The following is the most interesting bit of motorsport news that I’ve caught wind of for quite a while. It seems that while the rest of us were worrying about which manufacturer was dropping out of what racing series Yokohama was working on a race-tire compound dubbed “Super Nano-Power Rubber” (say it alloud and you’ll transform into Ultra Man) that uses 20% less synthetic rubber than a comparable race tire.
This is achieved through using orange oil rather than the traditional method of petroleum. These tires will be used by every competitor in every round of the 2009 Patron GT3 Challenge. I know what you’re thinking…”Orange you glad they didn’t use bananas?” LoL! I wonder if the burn outs will smell like orange juice? Ah I have a million of these people! I don’t care what you say I’m funny…
FULLERTON, CA (Jan. 26, 2009) – The 2009 Patrón GT3 Challenge by Yokohama will be the first race series to use tires featuring environmentally friendly orange oil technology. The tires, which are produced using approximately 20 percent less synthetic rubber, will be used by all teams in the six-race series that features Porsche 911 GT3 Cup race cars.
Yokohama Tire, which is known for its ADVAN® brand of ultra-high-performance street and racing tires, has developed a process that combines orange oil with natural rubber to form a new compound called “Super Nano-Power RubberTM.” This proprietary technology reduces the amount of petroleum used in tires.
“The use of orange oil is an incredible breakthrough for both race car and passenger car tire production” said Mark Chung, director corporate strategy and planning. “This innovative technology increases the use of natural rubber in lieu of petroleum-derived synthetic rubber, while achieving the same level of performance as conventional race tires.”
Researched and tested on the race track, the orange oil technology will also be available to U.S. consumers in the all-new dB Super E-specTM passenger car tire this summer.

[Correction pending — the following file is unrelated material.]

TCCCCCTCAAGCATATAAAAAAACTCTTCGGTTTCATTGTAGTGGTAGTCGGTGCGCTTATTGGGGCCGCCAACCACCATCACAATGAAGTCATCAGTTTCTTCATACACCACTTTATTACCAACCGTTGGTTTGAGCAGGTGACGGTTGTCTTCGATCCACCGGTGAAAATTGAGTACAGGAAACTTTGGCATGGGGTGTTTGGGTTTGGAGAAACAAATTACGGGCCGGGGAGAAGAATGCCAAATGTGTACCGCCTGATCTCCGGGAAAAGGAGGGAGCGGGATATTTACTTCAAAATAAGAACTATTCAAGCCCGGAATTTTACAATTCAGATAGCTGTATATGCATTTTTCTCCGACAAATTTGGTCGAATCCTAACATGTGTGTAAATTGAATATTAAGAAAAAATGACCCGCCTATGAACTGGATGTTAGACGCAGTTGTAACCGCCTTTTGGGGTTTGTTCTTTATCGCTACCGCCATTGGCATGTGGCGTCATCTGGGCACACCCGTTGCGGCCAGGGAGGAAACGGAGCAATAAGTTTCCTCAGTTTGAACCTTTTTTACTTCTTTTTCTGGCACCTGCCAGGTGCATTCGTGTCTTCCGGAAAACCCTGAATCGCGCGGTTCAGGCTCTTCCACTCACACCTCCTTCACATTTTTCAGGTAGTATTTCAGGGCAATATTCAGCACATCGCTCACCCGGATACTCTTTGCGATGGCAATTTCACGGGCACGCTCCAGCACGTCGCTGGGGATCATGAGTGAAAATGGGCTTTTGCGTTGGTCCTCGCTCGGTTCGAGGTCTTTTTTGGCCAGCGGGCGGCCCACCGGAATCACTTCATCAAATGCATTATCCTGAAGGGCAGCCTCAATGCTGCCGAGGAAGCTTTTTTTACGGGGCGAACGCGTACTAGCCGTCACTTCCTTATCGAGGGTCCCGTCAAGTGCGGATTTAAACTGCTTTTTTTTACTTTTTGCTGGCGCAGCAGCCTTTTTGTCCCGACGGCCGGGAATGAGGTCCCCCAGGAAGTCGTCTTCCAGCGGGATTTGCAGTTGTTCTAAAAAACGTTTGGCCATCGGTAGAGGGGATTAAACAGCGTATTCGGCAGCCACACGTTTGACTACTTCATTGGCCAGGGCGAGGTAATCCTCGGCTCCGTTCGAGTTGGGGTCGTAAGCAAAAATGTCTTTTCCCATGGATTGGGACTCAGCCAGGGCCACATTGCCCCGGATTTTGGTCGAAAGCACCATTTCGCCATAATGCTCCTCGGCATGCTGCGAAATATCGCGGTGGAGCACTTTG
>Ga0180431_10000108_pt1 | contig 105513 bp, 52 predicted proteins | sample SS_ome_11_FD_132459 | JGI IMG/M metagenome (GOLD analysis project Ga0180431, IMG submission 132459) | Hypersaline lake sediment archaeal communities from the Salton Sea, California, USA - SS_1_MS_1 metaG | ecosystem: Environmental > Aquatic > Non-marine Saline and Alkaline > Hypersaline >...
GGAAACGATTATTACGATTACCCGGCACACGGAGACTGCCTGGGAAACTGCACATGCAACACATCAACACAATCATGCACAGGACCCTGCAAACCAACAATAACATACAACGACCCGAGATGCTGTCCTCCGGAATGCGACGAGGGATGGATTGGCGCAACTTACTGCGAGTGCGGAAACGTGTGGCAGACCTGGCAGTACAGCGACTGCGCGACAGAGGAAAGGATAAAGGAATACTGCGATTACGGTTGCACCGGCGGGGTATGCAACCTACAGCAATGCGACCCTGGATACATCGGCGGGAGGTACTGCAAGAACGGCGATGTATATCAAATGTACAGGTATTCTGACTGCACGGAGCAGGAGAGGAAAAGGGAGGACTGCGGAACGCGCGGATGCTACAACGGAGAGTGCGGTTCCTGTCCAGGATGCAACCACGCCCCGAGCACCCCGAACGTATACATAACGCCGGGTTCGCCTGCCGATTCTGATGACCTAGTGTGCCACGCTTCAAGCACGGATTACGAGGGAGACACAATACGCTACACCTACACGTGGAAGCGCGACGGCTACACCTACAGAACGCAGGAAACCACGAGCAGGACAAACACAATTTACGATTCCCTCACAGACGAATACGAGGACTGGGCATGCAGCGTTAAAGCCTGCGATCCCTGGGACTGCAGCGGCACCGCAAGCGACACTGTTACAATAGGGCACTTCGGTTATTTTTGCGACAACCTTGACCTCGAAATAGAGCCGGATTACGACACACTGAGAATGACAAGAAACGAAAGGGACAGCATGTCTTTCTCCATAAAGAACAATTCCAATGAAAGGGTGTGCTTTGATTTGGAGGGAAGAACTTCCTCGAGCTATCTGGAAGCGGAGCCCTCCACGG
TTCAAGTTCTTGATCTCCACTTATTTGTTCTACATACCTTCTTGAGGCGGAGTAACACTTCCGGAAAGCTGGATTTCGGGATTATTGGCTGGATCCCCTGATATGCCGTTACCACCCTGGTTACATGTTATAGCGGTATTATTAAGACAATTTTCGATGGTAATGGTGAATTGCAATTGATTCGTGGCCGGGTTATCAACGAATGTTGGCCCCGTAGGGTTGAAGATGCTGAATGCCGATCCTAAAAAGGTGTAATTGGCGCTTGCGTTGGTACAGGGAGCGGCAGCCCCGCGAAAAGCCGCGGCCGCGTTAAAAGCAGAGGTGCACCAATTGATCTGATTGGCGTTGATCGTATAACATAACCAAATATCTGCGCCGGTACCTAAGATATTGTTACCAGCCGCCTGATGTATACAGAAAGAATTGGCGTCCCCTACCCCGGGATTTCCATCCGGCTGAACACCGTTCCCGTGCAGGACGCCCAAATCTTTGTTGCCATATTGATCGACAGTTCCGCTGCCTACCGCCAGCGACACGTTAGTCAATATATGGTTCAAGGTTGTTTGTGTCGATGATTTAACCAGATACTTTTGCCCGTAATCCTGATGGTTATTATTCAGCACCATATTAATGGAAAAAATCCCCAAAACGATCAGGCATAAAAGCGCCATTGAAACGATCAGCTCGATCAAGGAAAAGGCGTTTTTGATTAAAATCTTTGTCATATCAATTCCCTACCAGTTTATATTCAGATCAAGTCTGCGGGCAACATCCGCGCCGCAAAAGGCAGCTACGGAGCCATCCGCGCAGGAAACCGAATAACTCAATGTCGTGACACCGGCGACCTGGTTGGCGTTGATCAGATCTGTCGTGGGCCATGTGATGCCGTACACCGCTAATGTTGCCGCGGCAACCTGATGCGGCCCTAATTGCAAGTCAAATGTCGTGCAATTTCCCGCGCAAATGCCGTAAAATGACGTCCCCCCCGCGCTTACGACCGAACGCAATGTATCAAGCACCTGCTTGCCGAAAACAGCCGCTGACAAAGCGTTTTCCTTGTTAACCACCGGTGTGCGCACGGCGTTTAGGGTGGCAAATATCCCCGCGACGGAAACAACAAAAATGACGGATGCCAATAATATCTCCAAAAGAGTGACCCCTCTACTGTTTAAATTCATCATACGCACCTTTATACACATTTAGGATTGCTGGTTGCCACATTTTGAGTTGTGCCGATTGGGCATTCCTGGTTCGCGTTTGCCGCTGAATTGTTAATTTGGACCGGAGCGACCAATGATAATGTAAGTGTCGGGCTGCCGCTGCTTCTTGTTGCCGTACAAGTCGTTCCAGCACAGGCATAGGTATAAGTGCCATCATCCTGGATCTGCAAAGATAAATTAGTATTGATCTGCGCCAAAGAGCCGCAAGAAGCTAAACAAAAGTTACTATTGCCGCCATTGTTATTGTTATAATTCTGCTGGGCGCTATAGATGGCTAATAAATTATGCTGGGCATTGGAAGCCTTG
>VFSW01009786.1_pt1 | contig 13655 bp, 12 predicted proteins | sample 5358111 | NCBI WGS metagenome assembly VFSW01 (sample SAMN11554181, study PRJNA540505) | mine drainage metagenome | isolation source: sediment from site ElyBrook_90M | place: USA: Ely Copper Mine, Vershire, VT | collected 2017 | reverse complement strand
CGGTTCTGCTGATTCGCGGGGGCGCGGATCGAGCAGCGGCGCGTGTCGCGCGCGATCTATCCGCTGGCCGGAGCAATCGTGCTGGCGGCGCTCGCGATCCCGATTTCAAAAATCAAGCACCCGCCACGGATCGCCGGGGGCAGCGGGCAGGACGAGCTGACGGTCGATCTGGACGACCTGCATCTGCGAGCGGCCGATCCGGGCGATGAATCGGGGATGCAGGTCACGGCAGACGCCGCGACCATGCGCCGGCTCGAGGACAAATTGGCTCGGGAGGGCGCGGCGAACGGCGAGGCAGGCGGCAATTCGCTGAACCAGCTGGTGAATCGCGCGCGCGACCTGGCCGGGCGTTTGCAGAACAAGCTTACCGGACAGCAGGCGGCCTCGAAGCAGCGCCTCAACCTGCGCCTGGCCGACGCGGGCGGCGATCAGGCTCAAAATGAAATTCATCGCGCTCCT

Yokohama’s Motorsports division began researching this technology in the late 1980s. Development was recently accelerated as part of the GD100, the company’s global environmental strategy. Benefits from this technology are realized in the manufacturing process, continue throughout the useful life of the tire as a result of lower rolling resistance, and conclude with improved recyclability, according to Chung.
“This is a landmark development by Yokohama and an example of how racing can play an integral part in the development of consumer technology,” said IMSA’s Tim Mayer, chief operating officer of the sanctioning body. “We are excited to have Yokohama involved in this championship and proud of the advancement that its technology represents for the future of racing worldwide.” Details about the Patrón GT3 Challenge by Yokohama can be found at www.IMSAChallenge.com
Yokohama Tire Corporation is the North American manufacturing and marketing arm of Tokyo, Japan-based The Yokohama Rubber Co., Ltd., a global producer and distributor of premium tires since 1917. Servicing a network of more than 4,500 points of sale in the U.S., Yokohama Tire Corporation offers a complete line of tires, including high-performance, light truck, passenger car, commercial truck and bus, as well as off-the-road mining and construction applications. For more information on Yokohama’s extensive product line, visit www.yokohamatire.com.
Yokohama is a strong supporter of the tire care and safety guidelines established by the Rubber Manufacturers Association and the National Highway Transportation and Safety Administration. Details can be found at the “Taking Care of Your Tires” section at www.yokohamatire.com.